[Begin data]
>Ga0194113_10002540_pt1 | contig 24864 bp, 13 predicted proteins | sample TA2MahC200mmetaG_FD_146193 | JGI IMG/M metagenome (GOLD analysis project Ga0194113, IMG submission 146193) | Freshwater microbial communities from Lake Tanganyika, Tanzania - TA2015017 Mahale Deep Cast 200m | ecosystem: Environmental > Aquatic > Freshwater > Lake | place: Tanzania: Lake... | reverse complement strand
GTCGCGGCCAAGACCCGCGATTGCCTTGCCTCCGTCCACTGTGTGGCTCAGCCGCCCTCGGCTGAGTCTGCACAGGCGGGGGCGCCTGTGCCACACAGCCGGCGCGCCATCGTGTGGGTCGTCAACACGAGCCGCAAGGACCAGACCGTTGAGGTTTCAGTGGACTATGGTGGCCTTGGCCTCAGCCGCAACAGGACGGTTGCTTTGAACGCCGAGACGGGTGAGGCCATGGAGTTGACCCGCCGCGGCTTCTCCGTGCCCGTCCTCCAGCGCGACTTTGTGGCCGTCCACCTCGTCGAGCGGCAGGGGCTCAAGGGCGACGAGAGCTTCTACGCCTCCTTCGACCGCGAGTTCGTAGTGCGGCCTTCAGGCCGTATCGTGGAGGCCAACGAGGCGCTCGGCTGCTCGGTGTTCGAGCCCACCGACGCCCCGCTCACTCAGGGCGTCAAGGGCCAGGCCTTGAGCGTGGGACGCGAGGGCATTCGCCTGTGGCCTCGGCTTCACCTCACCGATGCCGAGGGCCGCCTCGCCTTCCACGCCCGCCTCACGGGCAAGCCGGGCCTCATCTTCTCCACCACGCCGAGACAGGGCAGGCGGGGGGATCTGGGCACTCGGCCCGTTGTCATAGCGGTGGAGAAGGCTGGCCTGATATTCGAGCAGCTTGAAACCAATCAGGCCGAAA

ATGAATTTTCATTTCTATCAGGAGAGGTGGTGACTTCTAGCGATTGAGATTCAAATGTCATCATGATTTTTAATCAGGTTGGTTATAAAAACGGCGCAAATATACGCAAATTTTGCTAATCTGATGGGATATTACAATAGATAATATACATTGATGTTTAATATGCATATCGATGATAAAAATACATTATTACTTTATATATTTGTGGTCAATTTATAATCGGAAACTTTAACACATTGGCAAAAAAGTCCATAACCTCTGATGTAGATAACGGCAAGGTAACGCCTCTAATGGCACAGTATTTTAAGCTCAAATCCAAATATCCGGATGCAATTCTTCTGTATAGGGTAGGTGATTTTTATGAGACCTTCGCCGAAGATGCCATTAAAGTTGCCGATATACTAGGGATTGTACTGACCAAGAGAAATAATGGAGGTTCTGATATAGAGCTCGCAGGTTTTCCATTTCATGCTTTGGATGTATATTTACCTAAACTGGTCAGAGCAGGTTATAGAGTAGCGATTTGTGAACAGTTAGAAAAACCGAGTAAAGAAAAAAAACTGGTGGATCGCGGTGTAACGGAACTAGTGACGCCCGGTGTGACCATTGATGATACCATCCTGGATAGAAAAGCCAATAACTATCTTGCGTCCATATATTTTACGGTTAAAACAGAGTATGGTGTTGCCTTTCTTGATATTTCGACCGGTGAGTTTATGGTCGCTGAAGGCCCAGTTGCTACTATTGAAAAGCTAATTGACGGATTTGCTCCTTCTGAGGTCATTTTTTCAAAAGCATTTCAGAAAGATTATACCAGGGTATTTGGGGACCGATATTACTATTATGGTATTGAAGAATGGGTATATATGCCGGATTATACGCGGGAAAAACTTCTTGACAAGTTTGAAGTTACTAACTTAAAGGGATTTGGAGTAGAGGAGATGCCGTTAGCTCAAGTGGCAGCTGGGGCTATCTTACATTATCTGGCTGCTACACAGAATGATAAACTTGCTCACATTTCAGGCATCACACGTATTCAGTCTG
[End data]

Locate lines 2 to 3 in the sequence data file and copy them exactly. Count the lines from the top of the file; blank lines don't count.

GTCGCGGCCAAGACCCGCGATTGCCTTGCCTCCGTCCACTGTGTGGCTCAGCCGCCCTCGGCTGAGTCTGCACAGGCGGGGGCGCCTGTGCCACACAGCCGGCGCGCCATCGTGTGGGTCGTCAACACGAGCCGCAAGGACCAGACCGTTGAGGTTTCAGTGGACTATGGTGGCCTTGGCCTCAGCCGCAACAGGACGGTTGCTTTGAACGCCGAGACGGGTGAGGCCATGGAGTTGACCCGCCGCGGCTTCTCCGTGCCCGTCCTCCAGCGCGACTTTGTGGCCGTCCACCTCGTCGAGCGGCAGGGGCTCAAGGGCGACGAGAGCTTCTACGCCTCCTTCGACCGCGAGTTCGTAGTGCGGCCTTCAGGCCGTATCGTGGAGGCCAACGAGGCGCTCGGCTGCTCGGTGTTCGAGCCCACCGACGCCCCGCTCACTCAGGGCGTCAAGGGCCAGGCCTTGAGCGTGGGACGCGAGGGCATTCGCCTGTGGCCTCGGCTTCACCTCACCGATGCCGAGGGCCGCCTCGCCTTCCACGCCCGCCTCACGGGCAAGCCGGGCCTCATCTTCTCCACCACGCCGAGACAGGGCAGGCGGGGGGATCTGGGCACTCGGCCCGTTGTCATAGCGGTGGAGAAGGCTGGCCTGATATTCGAGCAGCTTGAAACCAATCAGGCCGAAA

ATGAATTTTCATTTCTATCAGGAGAGGTGGTGACTTCTAGCGATTGAGATTCAAATGTCATCATGATTTTTAATCAGGTTGGTTATAAAAACGGCGCAAATATACGCAAATTTTGCTAATCTGATGGGATATTACAATAGATAATATACATTGATGTTTAATATGCATATCGATGATAAAAATACATTATTACTTTATATATTTGTGGTCAATTTATAATCGGAAACTTTAACACATTGGCAAAAAAGTCCATAACCTCTGATGTAGATAACGGCAAGGTAACGCCTCTAATGGCACAGTATTTTAAGCTCAAATCCAAATATCCGGATGCAATTCTTCTGTATAGGGTAGGTGATTTTTATGAGACCTTCGCCGAAGATGCCATTAAAGTTGCCGATATACTAGGGATTGTACTGACCAAGAGAAATAATGGAGGTTCTGATATAGAGCTCGCAGGTTTTCCATTTCATGCTTTGGATGTATATTTACCTAAACTGGTCAGAGCAGGTTATAGAGTAGCGATTTGTGAACAGTTAGAAAAACCGAGTAAAGAAAAAAAACTGGTGGATCGCGGTGTAACGGAACTAGTGACGCCCGGTGTGACCATTGATGATACCATCCTGGATAGAAAAGCCAATAACTATCTTGCGTCCATATATTTTACGGTTAAAACAGAGTATGGTGTTGCCTTTCTTGATATTTCGACCGGTGAGTTTATGGTCGCTGAAGGCCCAGTTGCTACTATTGAAAAGCTAATTGACGGATTTGCTCCTTCTGAGGTCATTTTTTCAAAAGCATTTCAGAAAGATTATACCAGGGTATTTGGGGACCGATATTACTATTATGGTATTGAAGAATGGGTATATATGCCGGATTATACGCGGGAAAAACTTCTTGACAAGTTTGAAGTTACTAACTTAAAGGGATTTGGAGTAGAGGAGATGCCGTTAGCTCAAGTGGCAGCTGGGGCTATCTTACATTATCTGGCTGCTACACAGAATGATAAACTTGCTCACATTTCAGGCATCACACGTATTCAGTCTG